On a small scale.

On a small scale definitely. This is the largest [piece] I’ve ever done.

I’m wondering how you see the role of an artist in society, and yourself in that role.

Hm.  I would say… I feel like an artist should really present something new. Even if it’s taking an old idea, it’s showing it in a new perspective. And, I think it really depends on what kind of artwork you wanna make. For me, I think I want art that’ll make a change, or make people kinda realize stuff that they may ignore in their everyday life, and I would say to a certain point, maybe eventually push on past just a studio practice into more, like, a social engagement. I mean, that’s what I personally would like. But I think the role of an artist really is to give people a message, or give them something that they haven’t seen before. And really bring them to some kind of enlightenment. Or just acknowledgement.

Do you have a dream project, along those lines?

I have a few different projects I’m trying to work on, usually all of the different things I wanna do it’s like either there’s something I technically don’t know how to do or something that’s like financially I can’t do at the moment…. I have a few different ones, but at the moment they’re all in a green, green state, where I don’t know how to put it to words.

If you wanna just talk about what else you’re working on at the moment?

Oh, sure sure. Um, Currently I’m kinda working on I guess like, it’s in its early stages, but it’s pieces using denim. Thinking of denim as kinda like Americana. And the pieces of denim that I’m using are from kinda urban mill jeans, or just urban jeans, I guess you could say. So it’s exploring the idea of black male stereotypes, but using kinda like a hybrid between textile and painting. So it’s a mixture of different textiles being sewn, and also painted and drawn on.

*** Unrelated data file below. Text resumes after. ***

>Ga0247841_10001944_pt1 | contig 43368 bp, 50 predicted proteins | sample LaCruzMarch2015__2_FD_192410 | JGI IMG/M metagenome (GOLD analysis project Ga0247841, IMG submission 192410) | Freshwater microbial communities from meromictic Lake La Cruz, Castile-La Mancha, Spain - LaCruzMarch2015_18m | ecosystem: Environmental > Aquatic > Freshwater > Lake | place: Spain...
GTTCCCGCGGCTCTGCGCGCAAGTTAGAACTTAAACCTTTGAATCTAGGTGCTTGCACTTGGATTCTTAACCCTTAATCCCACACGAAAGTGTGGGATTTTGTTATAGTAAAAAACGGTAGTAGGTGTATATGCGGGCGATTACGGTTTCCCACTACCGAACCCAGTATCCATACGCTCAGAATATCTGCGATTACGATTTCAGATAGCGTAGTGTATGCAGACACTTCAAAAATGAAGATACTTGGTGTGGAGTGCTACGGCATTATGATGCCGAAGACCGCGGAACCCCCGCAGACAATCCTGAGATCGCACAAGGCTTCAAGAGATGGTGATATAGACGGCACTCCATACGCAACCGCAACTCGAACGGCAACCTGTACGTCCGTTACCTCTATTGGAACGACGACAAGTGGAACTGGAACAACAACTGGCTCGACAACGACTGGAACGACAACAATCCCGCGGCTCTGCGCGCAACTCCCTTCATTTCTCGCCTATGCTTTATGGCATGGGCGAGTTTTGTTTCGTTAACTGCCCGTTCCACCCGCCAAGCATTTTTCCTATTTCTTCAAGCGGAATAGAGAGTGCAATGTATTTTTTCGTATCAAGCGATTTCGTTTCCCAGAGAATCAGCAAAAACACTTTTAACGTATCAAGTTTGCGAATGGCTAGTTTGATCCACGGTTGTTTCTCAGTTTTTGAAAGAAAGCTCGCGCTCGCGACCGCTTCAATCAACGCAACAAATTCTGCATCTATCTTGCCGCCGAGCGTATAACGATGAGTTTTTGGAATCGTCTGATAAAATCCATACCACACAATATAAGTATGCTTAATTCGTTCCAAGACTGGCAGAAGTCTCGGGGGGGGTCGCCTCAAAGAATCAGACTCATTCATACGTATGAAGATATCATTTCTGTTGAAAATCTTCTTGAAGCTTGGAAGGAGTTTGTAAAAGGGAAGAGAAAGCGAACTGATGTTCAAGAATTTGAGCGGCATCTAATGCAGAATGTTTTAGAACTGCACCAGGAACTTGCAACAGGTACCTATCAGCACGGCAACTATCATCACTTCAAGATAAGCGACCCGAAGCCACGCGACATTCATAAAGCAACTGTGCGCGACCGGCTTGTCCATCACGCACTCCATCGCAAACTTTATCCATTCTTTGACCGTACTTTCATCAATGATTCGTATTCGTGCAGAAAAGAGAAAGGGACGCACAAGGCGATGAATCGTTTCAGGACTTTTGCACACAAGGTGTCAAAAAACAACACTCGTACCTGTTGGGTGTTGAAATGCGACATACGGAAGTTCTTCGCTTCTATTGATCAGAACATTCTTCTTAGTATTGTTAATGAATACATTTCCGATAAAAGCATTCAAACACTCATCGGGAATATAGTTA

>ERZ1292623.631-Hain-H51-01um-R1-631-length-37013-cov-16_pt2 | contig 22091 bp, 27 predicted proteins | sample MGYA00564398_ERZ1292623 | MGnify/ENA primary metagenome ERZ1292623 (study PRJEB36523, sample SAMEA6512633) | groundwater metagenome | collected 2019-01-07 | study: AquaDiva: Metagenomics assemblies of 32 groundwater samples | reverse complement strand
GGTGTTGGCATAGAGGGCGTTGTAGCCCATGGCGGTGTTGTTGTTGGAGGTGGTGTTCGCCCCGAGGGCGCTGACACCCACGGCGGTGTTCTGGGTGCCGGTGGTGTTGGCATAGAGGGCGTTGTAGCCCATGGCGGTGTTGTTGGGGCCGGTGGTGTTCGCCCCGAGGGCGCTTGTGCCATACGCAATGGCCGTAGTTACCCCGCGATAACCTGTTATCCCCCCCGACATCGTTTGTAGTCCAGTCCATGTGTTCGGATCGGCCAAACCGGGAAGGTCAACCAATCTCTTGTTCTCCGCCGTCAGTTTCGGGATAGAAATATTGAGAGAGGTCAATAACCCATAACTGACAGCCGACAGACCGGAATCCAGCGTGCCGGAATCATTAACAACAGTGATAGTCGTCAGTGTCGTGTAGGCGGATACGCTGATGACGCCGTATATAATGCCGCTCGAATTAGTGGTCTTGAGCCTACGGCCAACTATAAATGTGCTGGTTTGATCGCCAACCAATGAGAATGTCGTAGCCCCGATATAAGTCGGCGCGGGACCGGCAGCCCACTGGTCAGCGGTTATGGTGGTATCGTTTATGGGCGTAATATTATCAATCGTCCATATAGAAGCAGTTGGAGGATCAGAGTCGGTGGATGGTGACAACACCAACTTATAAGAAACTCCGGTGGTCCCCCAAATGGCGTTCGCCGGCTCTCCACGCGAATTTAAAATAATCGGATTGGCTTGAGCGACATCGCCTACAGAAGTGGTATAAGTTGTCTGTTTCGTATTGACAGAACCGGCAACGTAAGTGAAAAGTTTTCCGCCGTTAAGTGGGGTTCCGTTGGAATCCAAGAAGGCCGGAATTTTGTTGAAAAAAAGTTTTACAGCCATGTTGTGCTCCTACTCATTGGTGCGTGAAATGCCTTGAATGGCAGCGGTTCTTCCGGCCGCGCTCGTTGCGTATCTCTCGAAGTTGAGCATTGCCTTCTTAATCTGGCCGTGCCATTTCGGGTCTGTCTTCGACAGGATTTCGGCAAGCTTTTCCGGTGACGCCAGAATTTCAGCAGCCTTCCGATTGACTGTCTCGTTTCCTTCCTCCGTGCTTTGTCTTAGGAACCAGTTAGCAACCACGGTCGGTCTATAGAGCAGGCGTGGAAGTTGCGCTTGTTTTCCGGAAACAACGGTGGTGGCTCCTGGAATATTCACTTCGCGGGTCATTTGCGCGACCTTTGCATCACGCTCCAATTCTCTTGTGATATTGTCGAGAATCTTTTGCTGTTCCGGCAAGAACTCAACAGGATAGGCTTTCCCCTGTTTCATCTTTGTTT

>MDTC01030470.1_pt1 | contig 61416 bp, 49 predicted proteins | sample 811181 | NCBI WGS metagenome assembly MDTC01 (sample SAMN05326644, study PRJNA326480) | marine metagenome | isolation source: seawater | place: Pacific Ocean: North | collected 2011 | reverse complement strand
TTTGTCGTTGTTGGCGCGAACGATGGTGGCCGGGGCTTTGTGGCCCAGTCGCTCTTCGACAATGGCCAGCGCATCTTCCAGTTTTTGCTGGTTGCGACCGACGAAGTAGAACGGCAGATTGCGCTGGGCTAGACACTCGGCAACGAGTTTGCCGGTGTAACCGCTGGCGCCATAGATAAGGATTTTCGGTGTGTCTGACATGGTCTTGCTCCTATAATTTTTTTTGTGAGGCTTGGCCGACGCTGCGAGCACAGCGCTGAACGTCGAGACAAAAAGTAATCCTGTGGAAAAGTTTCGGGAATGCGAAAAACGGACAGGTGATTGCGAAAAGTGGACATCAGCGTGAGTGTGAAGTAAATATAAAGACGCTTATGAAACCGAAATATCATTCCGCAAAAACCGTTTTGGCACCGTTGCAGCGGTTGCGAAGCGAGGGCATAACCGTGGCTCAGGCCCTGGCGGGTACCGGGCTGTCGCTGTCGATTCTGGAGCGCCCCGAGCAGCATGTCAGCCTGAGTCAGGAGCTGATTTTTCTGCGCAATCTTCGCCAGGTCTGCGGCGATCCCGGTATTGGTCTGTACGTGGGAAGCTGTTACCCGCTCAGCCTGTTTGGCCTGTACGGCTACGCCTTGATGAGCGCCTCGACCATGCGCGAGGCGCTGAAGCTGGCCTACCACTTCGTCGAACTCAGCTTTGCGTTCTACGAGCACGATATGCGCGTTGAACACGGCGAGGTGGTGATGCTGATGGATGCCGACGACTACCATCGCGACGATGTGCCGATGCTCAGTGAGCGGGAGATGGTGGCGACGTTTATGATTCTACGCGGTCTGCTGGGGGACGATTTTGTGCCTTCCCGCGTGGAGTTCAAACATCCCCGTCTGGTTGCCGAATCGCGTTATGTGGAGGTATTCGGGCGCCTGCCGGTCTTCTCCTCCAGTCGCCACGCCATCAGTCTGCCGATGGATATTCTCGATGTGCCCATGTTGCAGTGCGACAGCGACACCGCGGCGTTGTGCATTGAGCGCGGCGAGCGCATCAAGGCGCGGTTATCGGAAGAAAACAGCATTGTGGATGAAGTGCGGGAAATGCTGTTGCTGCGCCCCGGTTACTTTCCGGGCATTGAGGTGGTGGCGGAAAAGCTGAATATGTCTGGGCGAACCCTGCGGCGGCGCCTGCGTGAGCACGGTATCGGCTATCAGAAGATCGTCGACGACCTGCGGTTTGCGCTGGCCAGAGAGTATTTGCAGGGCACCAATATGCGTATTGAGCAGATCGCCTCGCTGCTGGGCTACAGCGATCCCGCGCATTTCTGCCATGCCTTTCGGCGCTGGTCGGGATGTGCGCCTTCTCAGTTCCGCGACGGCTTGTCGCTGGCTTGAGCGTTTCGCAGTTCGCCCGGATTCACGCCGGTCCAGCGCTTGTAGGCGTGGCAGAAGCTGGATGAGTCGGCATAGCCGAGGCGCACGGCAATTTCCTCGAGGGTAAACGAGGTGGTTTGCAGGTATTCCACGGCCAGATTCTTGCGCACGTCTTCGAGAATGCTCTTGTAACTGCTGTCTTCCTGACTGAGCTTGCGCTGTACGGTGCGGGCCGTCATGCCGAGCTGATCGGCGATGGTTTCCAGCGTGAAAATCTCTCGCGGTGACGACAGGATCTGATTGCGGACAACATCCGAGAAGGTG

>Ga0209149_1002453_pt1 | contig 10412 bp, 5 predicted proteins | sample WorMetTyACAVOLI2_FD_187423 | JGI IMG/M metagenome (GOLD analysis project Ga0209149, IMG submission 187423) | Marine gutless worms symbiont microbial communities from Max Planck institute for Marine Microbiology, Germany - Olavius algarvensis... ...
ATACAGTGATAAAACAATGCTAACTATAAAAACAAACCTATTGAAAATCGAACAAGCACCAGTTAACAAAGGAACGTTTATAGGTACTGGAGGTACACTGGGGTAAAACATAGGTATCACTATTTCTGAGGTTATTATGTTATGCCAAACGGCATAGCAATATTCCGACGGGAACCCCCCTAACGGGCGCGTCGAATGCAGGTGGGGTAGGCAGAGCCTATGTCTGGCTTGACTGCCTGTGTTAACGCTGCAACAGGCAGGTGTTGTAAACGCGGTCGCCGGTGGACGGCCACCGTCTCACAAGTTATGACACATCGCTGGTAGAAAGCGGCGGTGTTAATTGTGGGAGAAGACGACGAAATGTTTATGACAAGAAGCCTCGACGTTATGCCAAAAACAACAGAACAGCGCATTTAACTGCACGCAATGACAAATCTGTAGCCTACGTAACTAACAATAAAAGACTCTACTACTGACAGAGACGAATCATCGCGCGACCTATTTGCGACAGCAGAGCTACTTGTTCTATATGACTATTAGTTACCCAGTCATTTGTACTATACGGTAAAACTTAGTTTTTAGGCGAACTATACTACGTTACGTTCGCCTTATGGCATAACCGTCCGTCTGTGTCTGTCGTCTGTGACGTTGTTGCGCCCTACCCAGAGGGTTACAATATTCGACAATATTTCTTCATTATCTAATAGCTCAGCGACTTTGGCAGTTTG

Do you have a favorite work of art? Or an artist that you’d like to be compared to?

Mmm. I don’t know if I would say “compared to” necessarily, but an artist that I really like… I would say I have a few different ones. One artist I really like right now is Titus Kaphar. Oh, and David Hammons.

What’s the best piece of advice you’ve been given?

Lemme think on that for like a minute. I dunno, I’ve been given a lot of different advice. I don’t know if one of them is the best, but one thing my mom always told me was to never put yourself down and never compare yourself to others, because you’re always unique. And that, you’re always the best. No matter if someone is better than you, you’ll always be you. You’re one of a kind. So I would say that’s one thing my mom always told me, and that I’ve tried to stick with, that even though I may not be like the best at the moment, I can’t compare myself to other people ’cause I’m unique in that realm. There’s only one me. And one you.